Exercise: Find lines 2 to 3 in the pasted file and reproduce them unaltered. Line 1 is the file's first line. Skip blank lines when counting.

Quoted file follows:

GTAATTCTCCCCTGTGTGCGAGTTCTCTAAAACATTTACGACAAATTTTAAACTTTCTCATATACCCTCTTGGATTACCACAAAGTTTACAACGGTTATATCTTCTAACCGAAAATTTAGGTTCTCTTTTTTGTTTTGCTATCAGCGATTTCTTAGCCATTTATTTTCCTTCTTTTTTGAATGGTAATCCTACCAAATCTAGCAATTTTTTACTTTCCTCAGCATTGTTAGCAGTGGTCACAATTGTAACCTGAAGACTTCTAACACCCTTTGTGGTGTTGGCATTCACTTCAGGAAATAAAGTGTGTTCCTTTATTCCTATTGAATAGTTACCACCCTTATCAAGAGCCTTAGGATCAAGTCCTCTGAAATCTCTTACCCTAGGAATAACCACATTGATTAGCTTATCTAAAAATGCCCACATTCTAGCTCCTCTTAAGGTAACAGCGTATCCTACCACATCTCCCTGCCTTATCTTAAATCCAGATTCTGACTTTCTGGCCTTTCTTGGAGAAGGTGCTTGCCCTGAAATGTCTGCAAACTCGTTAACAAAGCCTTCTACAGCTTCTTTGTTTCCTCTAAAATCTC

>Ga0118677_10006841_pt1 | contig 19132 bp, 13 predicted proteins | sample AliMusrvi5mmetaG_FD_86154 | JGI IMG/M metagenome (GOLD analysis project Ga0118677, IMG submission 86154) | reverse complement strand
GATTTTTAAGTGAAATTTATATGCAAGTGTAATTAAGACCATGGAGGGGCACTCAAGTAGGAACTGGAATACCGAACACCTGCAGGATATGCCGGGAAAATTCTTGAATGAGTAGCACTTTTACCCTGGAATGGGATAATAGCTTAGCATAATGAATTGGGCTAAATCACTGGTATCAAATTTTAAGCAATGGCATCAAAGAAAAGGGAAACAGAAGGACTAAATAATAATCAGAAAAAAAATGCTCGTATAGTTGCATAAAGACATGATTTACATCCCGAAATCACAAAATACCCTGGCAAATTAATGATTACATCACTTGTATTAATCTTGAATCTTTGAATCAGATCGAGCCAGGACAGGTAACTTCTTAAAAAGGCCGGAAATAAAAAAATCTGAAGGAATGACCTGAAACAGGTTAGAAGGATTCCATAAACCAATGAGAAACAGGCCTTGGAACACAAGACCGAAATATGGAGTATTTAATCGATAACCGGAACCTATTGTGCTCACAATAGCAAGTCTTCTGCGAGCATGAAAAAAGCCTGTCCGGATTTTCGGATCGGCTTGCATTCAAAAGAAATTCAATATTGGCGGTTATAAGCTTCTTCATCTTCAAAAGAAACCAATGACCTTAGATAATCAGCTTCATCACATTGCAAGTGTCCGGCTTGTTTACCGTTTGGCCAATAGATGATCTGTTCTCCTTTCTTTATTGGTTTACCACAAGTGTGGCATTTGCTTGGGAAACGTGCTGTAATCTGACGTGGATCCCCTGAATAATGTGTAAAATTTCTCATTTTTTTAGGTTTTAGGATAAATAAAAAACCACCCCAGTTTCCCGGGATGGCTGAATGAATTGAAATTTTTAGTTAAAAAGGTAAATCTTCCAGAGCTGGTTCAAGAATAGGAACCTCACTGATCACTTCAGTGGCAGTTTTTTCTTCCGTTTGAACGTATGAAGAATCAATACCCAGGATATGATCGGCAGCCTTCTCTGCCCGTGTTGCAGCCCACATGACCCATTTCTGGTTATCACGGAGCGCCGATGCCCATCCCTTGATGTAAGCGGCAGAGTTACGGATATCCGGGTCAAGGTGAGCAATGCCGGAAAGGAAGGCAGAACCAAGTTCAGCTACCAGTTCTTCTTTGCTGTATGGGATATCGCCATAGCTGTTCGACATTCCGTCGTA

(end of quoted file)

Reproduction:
>Ga0118677_10006841_pt1 | contig 19132 bp, 13 predicted proteins | sample AliMusrvi5mmetaG_FD_86154 | JGI IMG/M metagenome (GOLD analysis project Ga0118677, IMG submission 86154) | reverse complement strand
GATTTTTAAGTGAAATTTATATGCAAGTGTAATTAAGACCATGGAGGGGCACTCAAGTAGGAACTGGAATACCGAACACCTGCAGGATATGCCGGGAAAATTCTTGAATGAGTAGCACTTTTACCCTGGAATGGGATAATAGCTTAGCATAATGAATTGGGCTAAATCACTGGTATCAAATTTTAAGCAATGGCATCAAAGAAAAGGGAAACAGAAGGACTAAATAATAATCAGAAAAAAAATGCTCGTATAGTTGCATAAAGACATGATTTACATCCCGAAATCACAAAATACCCTGGCAAATTAATGATTACATCACTTGTATTAATCTTGAATCTTTGAATCAGATCGAGCCAGGACAGGTAACTTCTTAAAAAGGCCGGAAATAAAAAAATCTGAAGGAATGACCTGAAACAGGTTAGAAGGATTCCATAAACCAATGAGAAACAGGCCTTGGAACACAAGACCGAAATATGGAGTATTTAATCGATAACCGGAACCTATTGTGCTCACAATAGCAAGTCTTCTGCGAGCATGAAAAAAGCCTGTCCGGATTTTCGGATCGGCTTGCATTCAAAAGAAATTCAATATTGGCGGTTATAAGCTTCTTCATCTTCAAAAGAAACCAATGACCTTAGATAATCAGCTTCATCACATTGCAAGTGTCCGGCTTGTTTACCGTTTGGCCAATAGATGATCTGTTCTCCTTTCTTTATTGGTTTACCACAAGTGTGGCATTTGCTTGGGAAACGTGCTGTAATCTGACGTGGATCCCCTGAATAATGTGTAAAATTTCTCATTTTTTTAGGTTTTAGGATAAATAAAAAACCACCCCAGTTTCCCGGGATGGCTGAATGAATTGAAATTTTTAGTTAAAAAGGTAAATCTTCCAGAGCTGGTTCAAGAATAGGAACCTCACTGATCACTTCAGTGGCAGTTTTTTCTTCCGTTTGAACGTATGAAGAATCAATACCCAGGATATGATCGGCAGCCTTCTCTGCCCGTGTTGCAGCCCACATGACCCATTTCTGGTTATCACGGAGCGCCGATGCCCATCCCTTGATGTAAGCGGCAGAGTTACGGATATCCGGGTCAAGGTGAGCAATGCCGGAAAGGAAGGCAGAACCAAGTTCAGCTACCAGTTCTTCTTTGCTGTATGGGATATCGCCATAGCTGTTCGACATTCCGTCGTA